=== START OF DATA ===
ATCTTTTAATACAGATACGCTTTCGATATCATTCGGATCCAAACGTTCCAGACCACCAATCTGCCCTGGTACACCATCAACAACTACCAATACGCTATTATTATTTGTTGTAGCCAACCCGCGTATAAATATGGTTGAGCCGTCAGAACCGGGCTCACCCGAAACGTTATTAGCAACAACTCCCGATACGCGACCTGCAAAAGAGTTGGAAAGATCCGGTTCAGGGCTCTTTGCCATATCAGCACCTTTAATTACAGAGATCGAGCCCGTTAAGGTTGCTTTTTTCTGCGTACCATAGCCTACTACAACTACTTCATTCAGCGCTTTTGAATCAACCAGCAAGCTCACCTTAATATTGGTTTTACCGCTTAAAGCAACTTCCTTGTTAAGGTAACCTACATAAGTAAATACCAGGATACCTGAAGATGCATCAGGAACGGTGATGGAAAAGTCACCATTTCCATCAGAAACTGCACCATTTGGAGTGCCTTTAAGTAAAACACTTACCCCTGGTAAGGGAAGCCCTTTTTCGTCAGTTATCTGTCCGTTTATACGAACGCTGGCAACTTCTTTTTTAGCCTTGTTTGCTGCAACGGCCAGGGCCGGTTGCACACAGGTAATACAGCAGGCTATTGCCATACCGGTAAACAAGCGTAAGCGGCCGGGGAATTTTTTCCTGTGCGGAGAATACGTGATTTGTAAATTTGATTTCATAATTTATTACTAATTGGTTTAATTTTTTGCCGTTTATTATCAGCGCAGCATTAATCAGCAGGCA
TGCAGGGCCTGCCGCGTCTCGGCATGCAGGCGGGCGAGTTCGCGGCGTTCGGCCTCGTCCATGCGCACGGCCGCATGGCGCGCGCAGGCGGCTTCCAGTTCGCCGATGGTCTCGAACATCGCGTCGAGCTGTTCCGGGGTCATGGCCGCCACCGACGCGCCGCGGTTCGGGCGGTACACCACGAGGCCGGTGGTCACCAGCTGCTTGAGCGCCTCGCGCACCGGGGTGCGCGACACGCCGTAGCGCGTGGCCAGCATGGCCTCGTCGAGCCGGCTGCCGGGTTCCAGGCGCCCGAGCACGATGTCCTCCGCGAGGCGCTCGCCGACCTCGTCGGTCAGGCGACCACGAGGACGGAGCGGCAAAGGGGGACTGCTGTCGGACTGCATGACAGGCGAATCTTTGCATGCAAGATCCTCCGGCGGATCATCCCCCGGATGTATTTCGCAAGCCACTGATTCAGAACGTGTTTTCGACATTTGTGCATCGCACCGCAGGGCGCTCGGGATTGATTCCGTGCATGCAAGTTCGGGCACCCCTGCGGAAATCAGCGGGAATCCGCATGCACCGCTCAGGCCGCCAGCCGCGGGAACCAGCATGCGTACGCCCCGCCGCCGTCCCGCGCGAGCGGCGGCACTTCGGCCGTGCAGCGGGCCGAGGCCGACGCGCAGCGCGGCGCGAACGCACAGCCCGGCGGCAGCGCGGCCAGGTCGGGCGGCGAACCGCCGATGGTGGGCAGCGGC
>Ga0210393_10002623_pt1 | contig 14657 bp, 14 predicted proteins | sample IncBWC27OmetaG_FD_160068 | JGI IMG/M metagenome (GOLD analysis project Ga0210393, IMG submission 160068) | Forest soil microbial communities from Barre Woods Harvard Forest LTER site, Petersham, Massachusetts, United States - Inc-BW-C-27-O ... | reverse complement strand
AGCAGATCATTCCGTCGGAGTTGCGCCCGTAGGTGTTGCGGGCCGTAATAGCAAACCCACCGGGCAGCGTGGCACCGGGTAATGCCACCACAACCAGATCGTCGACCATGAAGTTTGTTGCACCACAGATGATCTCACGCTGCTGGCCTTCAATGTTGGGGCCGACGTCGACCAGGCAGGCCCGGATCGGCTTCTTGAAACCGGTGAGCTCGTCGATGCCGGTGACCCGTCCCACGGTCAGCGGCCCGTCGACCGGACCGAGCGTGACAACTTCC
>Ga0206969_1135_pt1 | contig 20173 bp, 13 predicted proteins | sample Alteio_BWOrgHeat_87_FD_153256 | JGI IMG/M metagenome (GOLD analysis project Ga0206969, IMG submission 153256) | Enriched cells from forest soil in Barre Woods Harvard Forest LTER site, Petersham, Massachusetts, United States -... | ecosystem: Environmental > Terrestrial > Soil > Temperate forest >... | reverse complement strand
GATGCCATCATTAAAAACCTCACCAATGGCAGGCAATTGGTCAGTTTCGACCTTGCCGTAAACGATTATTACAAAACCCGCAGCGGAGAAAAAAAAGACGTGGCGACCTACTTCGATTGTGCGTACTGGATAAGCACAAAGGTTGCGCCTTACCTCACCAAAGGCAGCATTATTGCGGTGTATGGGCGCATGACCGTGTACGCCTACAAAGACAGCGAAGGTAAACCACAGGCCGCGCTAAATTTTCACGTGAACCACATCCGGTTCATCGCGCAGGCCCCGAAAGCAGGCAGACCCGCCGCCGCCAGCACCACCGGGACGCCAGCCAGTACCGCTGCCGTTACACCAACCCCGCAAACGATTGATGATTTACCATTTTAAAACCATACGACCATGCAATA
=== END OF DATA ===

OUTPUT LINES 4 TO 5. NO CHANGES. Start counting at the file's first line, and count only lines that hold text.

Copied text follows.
AGCAGATCATTCCGTCGGAGTTGCGCCCGTAGGTGTTGCGGGCCGTAATAGCAAACCCACCGGGCAGCGTGGCACCGGGTAATGCCACCACAACCAGATCGTCGACCATGAAGTTTGTTGCACCACAGATGATCTCACGCTGCTGGCCTTCAATGTTGGGGCCGACGTCGACCAGGCAGGCCCGGATCGGCTTCTTGAAACCGGTGAGCTCGTCGATGCCGGTGACCCGTCCCACGGTCAGCGGCCCGTCGACCGGACCGAGCGTGACAACTTCC
>Ga0206969_1135_pt1 | contig 20173 bp, 13 predicted proteins | sample Alteio_BWOrgHeat_87_FD_153256 | JGI IMG/M metagenome (GOLD analysis project Ga0206969, IMG submission 153256) | Enriched cells from forest soil in Barre Woods Harvard Forest LTER site, Petersham, Massachusetts, United States -... | ecosystem: Environmental > Terrestrial > Soil > Temperate forest >... | reverse complement strand